Person Throwing Cooked Pasta In Trash Bin

Many children over the years have been warned to “clean (your) plate.” However, one trip to the local deli inside a Walmart or perhaps to a buffet-style restaurant and one will see a great deal of food left over at closing time. Many delis and restaurants have policies which stipulate that any food left over must be disposed of as a part of cleaning the business. It’s easy to see that this is a huge waste of food, but regulations or policy dictate that it must be done.

Employees are forced to throw the food away. It is not given to food banks, and employees aren’t allowed (in some businesses) to carry leftovers home to their family. This is a huge waste of food, but it’s only a drop in the bucket compared to overall food waste in the United States.

Experts relate that forty percent of the food produced in America is wasted. Some experts refer to this staggering amount of waste as “scandalous.”

Food waste, however, is more than just the food thrown away at restaurants or even from our own kitchens. Labor that is put into growing, harvesting, and preparing food as it makes its way to our kitchen tables is part of the waste. Worsening the equation is the addition of food deserts, places where people cannot access a supermarket or grocery store in which to purchase healthy food.

According to a study by Project Drawdown, if we think of food waste as a country of its own, it would be the third largest producer of greenhouse gases behind the United States and China. Other studies present that up to eleven percent of greenhouse gases could be eradicated if food waste were eliminated.

Food waste is complicated; there are many factors that make up food waste, and it starts all the way back in the supply chain. Experts believe that too much food is being produced, which is a waste of natural resources. Add to that, fertilizer on crops affects the soil and emissions; the harvesting and packaging of the food also produces greenhouse gases. When this is added to strained resources, the ingredients make a disastrous recipe.

Certainly, the transportation of food adds to greenhouse gas emissions, but food waste that ends up in the landfill releases methane gas, which is a surprise for most Americans.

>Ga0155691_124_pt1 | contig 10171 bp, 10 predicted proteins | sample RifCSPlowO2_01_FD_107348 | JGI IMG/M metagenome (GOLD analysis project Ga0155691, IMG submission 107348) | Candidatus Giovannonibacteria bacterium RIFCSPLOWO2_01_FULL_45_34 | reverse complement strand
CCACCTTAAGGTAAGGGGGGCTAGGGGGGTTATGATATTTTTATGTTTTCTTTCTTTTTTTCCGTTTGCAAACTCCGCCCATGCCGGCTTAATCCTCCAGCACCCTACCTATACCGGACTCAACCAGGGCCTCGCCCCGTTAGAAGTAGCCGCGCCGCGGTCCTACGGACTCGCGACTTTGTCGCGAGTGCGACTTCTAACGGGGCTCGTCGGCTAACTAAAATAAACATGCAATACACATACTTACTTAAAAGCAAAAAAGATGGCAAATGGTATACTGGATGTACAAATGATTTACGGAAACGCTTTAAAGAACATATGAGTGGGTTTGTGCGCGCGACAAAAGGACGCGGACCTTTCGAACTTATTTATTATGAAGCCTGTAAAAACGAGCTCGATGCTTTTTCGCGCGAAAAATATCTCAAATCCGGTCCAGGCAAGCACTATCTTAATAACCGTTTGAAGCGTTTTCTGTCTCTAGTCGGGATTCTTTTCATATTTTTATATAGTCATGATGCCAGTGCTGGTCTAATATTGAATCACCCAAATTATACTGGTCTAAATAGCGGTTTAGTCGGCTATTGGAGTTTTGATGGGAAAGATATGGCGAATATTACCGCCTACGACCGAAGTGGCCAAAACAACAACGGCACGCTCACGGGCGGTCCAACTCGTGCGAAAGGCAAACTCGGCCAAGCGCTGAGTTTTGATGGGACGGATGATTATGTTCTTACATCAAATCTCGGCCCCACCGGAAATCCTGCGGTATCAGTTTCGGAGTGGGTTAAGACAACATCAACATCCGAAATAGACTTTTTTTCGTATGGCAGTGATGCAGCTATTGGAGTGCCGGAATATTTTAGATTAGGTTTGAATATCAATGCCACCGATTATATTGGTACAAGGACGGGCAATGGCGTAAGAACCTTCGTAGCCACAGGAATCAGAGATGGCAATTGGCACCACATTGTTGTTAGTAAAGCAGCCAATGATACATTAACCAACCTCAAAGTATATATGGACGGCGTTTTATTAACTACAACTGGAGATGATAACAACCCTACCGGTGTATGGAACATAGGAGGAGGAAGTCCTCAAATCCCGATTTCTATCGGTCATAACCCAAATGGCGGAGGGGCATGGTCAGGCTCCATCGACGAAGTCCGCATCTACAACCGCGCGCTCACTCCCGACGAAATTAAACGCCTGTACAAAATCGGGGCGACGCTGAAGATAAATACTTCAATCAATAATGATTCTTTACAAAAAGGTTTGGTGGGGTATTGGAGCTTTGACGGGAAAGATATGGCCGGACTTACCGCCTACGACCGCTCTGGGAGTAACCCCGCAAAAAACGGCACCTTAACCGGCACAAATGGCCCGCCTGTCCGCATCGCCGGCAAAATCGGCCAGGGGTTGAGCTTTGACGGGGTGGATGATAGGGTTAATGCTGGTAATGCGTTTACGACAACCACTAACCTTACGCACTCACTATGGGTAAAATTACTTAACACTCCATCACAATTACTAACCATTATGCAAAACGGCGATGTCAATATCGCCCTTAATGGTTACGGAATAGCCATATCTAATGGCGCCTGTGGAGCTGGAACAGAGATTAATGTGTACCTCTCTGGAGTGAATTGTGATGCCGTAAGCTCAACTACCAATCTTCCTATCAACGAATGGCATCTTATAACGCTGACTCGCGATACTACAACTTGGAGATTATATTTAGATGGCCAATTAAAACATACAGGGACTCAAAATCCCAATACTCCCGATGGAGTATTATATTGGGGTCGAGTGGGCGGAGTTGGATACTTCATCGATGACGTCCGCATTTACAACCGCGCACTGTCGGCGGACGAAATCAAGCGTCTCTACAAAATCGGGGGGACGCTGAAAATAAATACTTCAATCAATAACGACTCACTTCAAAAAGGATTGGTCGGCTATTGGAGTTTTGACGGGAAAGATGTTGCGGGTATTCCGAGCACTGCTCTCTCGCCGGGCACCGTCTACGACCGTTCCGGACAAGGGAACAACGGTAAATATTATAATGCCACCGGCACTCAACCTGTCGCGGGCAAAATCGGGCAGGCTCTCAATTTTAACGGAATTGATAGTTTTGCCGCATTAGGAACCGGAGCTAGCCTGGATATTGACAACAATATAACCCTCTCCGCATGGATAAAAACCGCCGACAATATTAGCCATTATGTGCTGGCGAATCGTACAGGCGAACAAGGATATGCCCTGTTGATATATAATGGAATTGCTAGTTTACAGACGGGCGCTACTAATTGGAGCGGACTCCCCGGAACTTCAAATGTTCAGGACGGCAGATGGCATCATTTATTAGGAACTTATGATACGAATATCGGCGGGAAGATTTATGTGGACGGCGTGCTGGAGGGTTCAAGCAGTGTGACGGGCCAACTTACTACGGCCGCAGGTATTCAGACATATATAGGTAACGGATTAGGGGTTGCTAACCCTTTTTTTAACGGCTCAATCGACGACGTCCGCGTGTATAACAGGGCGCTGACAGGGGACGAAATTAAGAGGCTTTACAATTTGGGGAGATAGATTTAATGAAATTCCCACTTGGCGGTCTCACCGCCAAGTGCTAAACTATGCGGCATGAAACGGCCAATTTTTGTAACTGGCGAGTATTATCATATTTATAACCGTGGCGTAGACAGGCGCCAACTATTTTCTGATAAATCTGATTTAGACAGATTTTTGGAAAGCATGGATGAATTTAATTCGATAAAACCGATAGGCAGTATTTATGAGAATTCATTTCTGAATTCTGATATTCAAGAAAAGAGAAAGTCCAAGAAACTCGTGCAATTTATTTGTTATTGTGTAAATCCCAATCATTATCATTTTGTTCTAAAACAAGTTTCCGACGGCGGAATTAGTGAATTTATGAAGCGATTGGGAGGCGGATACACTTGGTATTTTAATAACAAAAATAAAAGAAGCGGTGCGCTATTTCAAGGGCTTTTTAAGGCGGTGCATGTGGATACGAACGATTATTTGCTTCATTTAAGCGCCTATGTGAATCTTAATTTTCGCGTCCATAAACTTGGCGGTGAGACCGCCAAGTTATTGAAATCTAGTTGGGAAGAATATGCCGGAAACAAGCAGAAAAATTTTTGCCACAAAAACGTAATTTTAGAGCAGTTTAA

So, what is the answer for tackling food waste? Do people simply resort to going vegan? A biosystems engineer professor at the University of Minnesota says no. According to Jason Hill, “We can eat better, healthier foods. We can improve how we grow foods. And we can waste less food.”

In order to do this, people around the world should eat a diet that is closer to the recommended 2,000 calories per day. This in itself would eliminate up to 450 billion tons of greenhouse emissions. Better farming practices, including using less fertilizer and improving the rotation of crops, would cut out approximately 600 billion tons of those greenhouse gasses.

Perhaps one of the most important ways that food waste can be eliminated would also be beneficial to those living in food deserts. Food deserts can occur anywhere; they can pop up in urban neighborhoods where individuals may not have access to a local grocery store in the neighborhood, but they can also be found in very rural areas where grocery stores are thirty, forty, fifty miles or more away from a person’s home. When people utilize local convenience stores for food or shop at places like the Dollar General (known for popping up in these rural areas), they may not have access to fresh produce (some Dollar Generals DO provide produce, but it is not present in every store).

These individuals living in a food desert often have to hop on a bus and travel several blocks to find a supermarket that offers fresher, healthier food choices. This also contributes to food waste.

However, some urban communities are created neighborhood gardens (hydroponic gardens can be built in a relatively small space) where locals can access vegetables for a small fee or for swapping out labor in the garden. Those living in rural areas often utilize their land to raise crops and to house chickens for eggs. These measures will help to eliminate a great deal of food waste and make a huge impact on climate change.